More than a year ago, the Tea Party capped an incredible 18-month run with a historic midterm election that took a whopping 68 House seats away from the Democrats, and handed the speaker's gavel to Republican John Boehner. No party had lost more seats in a midterm election in 72 years. While that outcome didn't surprise many activists in the Tea Party movement, it certainly appeared to catch many others off guard.

Now the shoe seems to be on the other foot. Fourteen months after that singular achievement, the Republican field for the presidential nomination seems to have no real Tea Party candidate representing the grassroots movement's iconoclastic, anti-establishment spirit. Instead, four of the leading candidates represent the Republican establishment, while the fifth has his own personal grassroots movement supporting his candidacy.  

Judge the Tea Party's strength by the way in which its priorities drive this election cycle.

The front-running Mitt Romney, for instance, has been running for president for more than four years now, and his track record as governor of Massachusetts includes a health-care reform law uncomfortably close to ObamaCare — yes, the same ObamaCare that fueled the growth of the Tea Party in the first place. Newt Gingrich and Rick Santorum spent years in Republican leadership in Congress. Rick Perry has been the top Republican in Texas for a decade, and recently served as chair of the Republican Governors Association, a key post in the GOP establishment. Only Ron Paul has had no leadership role in the Republican establishment, but he's also had no accomplishments in Congress after spending much of the last four decades in Washington D.C.

It's not as if the Tea Party didn't have its opportunities. Many anticipated that Sarah Palin would run for president, but she demurred — and has yet to endorse one of the current candidates. Some wanted to see the blunt-speaking governor of New Jersey, Chris Christie, jump into the race, but Christie took a pass and endorsed Romney. The field did, for a time, include Herman Cain, who has been involved for years with the Tea Party and other conservative grassroots efforts, but who stumbled late in 2011. Rep. Michele Bachmann has a standing in the Tea Party movement nearly equal to that of Palin, and had at one point challenged for the polling lead in the race. But she faded into last place well before the Iowa caucuses.

Does this mean the Tea Party failed in 2012? It's easy to believe that, and clearly, one can't coherently make an argument that this field represents a true Tea Party victory. However, to call it a failure is a misreading of the way grassroots movements grow, and perhaps an example of observers and analysts trying to build a narrative in the short term that simply doesn't fit into that time frame.

Consider the impact of the New Left movement in the 1960s. Originally outside of the two-party paradigm, the rise of the New Left created a rift among Democrats during the Vietnam War that led to their disastrous 1968 convention in Chicago and resulted in the election of Richard Nixon, and then his re-election in 1972. The New Left's absorption into the Democratic Party took years — and arguably, didn't produce a legitimate presidential nominee until Barack Obama, 40 years after the Chicago convention. It took that amount of time to elect New Left candidates as state legislators, U.S. representatives and senators, and build the seniority and clout to take over the establishment of the Democratic Party, and in many cases, replace moderate Democrats in Congress as well as Republicans.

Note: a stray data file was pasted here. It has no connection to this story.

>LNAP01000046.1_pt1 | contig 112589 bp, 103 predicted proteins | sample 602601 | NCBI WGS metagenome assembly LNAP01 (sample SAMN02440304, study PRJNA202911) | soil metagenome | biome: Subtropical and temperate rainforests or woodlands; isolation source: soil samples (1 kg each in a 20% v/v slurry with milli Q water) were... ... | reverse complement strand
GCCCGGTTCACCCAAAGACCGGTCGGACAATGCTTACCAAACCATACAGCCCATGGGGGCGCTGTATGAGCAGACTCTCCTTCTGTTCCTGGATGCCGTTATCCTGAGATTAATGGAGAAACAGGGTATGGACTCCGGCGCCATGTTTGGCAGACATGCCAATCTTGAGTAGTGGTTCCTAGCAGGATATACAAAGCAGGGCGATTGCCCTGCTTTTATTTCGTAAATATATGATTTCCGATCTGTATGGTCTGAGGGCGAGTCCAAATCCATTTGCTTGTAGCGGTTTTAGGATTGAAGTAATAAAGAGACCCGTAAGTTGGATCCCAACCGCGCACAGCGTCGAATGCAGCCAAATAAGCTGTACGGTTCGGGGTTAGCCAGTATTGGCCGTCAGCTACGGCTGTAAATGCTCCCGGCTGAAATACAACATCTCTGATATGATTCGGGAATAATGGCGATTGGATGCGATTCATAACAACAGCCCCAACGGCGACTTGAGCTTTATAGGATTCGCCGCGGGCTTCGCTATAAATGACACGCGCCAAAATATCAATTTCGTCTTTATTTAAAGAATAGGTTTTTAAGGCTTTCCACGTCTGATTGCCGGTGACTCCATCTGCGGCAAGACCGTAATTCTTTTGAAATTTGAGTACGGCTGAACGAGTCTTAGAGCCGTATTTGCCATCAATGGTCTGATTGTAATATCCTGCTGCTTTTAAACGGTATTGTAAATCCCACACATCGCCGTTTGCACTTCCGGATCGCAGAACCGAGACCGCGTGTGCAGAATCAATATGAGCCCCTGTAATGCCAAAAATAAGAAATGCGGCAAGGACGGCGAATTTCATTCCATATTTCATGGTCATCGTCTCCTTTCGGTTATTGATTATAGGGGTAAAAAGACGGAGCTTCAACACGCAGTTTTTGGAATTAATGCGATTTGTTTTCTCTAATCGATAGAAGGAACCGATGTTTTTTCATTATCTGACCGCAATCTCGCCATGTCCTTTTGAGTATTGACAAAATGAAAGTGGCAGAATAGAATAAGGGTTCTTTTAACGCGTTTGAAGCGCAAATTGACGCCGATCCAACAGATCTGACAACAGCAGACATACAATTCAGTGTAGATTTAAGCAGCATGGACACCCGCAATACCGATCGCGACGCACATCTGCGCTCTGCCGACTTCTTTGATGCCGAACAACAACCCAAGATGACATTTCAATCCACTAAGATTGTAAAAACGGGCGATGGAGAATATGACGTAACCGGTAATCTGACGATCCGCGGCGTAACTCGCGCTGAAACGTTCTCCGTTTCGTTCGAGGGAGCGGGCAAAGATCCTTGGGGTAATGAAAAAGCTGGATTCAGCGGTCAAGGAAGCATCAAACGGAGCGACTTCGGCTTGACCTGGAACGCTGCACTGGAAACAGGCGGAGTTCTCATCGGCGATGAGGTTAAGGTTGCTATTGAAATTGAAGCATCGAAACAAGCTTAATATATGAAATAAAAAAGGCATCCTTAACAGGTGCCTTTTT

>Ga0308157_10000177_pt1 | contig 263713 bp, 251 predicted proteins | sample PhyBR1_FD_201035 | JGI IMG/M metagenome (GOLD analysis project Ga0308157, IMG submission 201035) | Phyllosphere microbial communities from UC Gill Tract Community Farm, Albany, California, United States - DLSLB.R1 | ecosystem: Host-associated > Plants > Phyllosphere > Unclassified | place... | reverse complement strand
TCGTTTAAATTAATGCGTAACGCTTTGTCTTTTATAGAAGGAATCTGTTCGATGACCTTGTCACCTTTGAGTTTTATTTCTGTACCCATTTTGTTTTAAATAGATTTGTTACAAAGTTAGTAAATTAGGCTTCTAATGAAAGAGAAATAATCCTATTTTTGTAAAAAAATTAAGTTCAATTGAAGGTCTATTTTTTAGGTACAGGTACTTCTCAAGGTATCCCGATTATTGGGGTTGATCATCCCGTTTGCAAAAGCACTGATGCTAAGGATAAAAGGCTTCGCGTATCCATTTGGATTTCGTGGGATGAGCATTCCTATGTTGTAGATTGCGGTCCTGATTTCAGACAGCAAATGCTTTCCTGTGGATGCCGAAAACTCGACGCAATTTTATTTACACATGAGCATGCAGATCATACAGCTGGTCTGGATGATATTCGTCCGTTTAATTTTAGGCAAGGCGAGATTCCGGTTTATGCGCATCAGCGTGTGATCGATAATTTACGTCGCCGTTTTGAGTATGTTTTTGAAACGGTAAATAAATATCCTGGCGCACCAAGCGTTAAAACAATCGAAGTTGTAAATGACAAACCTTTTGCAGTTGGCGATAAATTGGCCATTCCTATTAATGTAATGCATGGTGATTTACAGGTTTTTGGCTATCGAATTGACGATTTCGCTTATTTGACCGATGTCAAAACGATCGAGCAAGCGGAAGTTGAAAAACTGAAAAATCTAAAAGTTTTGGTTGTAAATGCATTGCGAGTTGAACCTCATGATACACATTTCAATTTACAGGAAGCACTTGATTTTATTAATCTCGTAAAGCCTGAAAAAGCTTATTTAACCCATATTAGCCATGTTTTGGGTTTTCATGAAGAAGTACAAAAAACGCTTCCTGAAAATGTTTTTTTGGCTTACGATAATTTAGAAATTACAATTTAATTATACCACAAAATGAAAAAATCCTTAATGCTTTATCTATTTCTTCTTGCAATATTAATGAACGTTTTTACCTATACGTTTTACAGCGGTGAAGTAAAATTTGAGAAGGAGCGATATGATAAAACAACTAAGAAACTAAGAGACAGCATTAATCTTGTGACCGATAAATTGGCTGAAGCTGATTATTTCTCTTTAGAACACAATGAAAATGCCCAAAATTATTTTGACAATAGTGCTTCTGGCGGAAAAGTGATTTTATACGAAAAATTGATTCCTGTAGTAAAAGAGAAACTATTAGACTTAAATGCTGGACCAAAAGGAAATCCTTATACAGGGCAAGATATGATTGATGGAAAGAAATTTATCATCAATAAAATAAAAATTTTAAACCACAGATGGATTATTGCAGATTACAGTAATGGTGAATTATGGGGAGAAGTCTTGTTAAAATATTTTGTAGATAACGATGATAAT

During those decades, the advocates and activists in this movement maintained pressure on the Democratic Party. They launched think tanks, moved into the leadership of unions, and went into "community organizing," which is how our current president got his start in politics. They changed the popular culture and media to help make their views more mainstream. Instead of fighting the establishment, the New Left eventually became the establishment in the Democratic Party — so much so that Democrats founded the Democratic Leadership Council in the late 1980s that tried to pull the Democratic Party back to the center, and ended up promoting Bill Clinton for the nomination in 1992 for that very purpose.

The Tea Party got off to a much better and less divisive start in fighting the Republican establishment than the New Left did with the Democratic Party in the 1960s. After less than two years, and without the platforms of academia and the entertainment industry for support, the Tea Party has dozens of House members and a handful of senators beholden to it. Thanks to a few effective anti-incumbent electoral efforts, the Republican establishment has developed at least a healthy respect for Tea Partiers' grassroots power. However, it will take at least a few more cycles for Tea Party–backed elected officials to grow in number and seniority, which will produce an evolution in the Republican Party — and more Tea Party–style candidates with the requisite experience and support to make legitimate runs for the presidency. Instead of judging the Tea Party on the specific candidates produced by the Republican Party less than two years after the movement began, judge the Tea Party's strength by the way in which its priorities drive this election cycle. In that sense, it's quite clear that the movement is alive and well.